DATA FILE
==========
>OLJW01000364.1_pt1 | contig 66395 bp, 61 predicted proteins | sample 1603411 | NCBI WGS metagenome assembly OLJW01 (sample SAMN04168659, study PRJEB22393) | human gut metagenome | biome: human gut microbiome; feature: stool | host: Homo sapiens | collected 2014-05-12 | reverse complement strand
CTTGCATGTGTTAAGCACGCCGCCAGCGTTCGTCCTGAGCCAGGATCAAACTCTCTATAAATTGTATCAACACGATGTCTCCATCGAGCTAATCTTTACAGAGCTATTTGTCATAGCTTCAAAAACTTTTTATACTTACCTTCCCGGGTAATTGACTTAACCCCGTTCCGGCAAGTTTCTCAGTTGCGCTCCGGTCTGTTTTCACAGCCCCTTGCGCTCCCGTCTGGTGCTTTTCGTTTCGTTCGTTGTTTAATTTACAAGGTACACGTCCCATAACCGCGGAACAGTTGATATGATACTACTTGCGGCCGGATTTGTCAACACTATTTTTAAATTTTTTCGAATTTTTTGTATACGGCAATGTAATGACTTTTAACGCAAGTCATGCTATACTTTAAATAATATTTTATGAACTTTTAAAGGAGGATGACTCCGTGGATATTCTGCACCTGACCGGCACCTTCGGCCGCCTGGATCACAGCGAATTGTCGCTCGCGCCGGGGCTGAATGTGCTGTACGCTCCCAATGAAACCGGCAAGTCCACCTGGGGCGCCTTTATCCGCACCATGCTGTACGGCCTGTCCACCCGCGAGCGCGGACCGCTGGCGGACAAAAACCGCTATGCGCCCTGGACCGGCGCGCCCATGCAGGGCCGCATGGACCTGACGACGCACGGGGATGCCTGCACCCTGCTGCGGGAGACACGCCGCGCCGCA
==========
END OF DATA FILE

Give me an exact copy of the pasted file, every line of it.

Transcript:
>OLJW01000364.1_pt1 | contig 66395 bp, 61 predicted proteins | sample 1603411 | NCBI WGS metagenome assembly OLJW01 (sample SAMN04168659, study PRJEB22393) | human gut metagenome | biome: human gut microbiome; feature: stool | host: Homo sapiens | collected 2014-05-12 | reverse complement strand
CTTGCATGTGTTAAGCACGCCGCCAGCGTTCGTCCTGAGCCAGGATCAAACTCTCTATAAATTGTATCAACACGATGTCTCCATCGAGCTAATCTTTACAGAGCTATTTGTCATAGCTTCAAAAACTTTTTATACTTACCTTCCCGGGTAATTGACTTAACCCCGTTCCGGCAAGTTTCTCAGTTGCGCTCCGGTCTGTTTTCACAGCCCCTTGCGCTCCCGTCTGGTGCTTTTCGTTTCGTTCGTTGTTTAATTTACAAGGTACACGTCCCATAACCGCGGAACAGTTGATATGATACTACTTGCGGCCGGATTTGTCAACACTATTTTTAAATTTTTTCGAATTTTTTGTATACGGCAATGTAATGACTTTTAACGCAAGTCATGCTATACTTTAAATAATATTTTATGAACTTTTAAAGGAGGATGACTCCGTGGATATTCTGCACCTGACCGGCACCTTCGGCCGCCTGGATCACAGCGAATTGTCGCTCGCGCCGGGGCTGAATGTGCTGTACGCTCCCAATGAAACCGGCAAGTCCACCTGGGGCGCCTTTATCCGCACCATGCTGTACGGCCTGTCCACCCGCGAGCGCGGACCGCTGGCGGACAAAAACCGCTATGCGCCCTGGACCGGCGCGCCCATGCAGGGCCGCATGGACCTGACGACGCACGGGGATGCCTGCACCCTGCTGCGGGAGACACGCCGCGCCGCA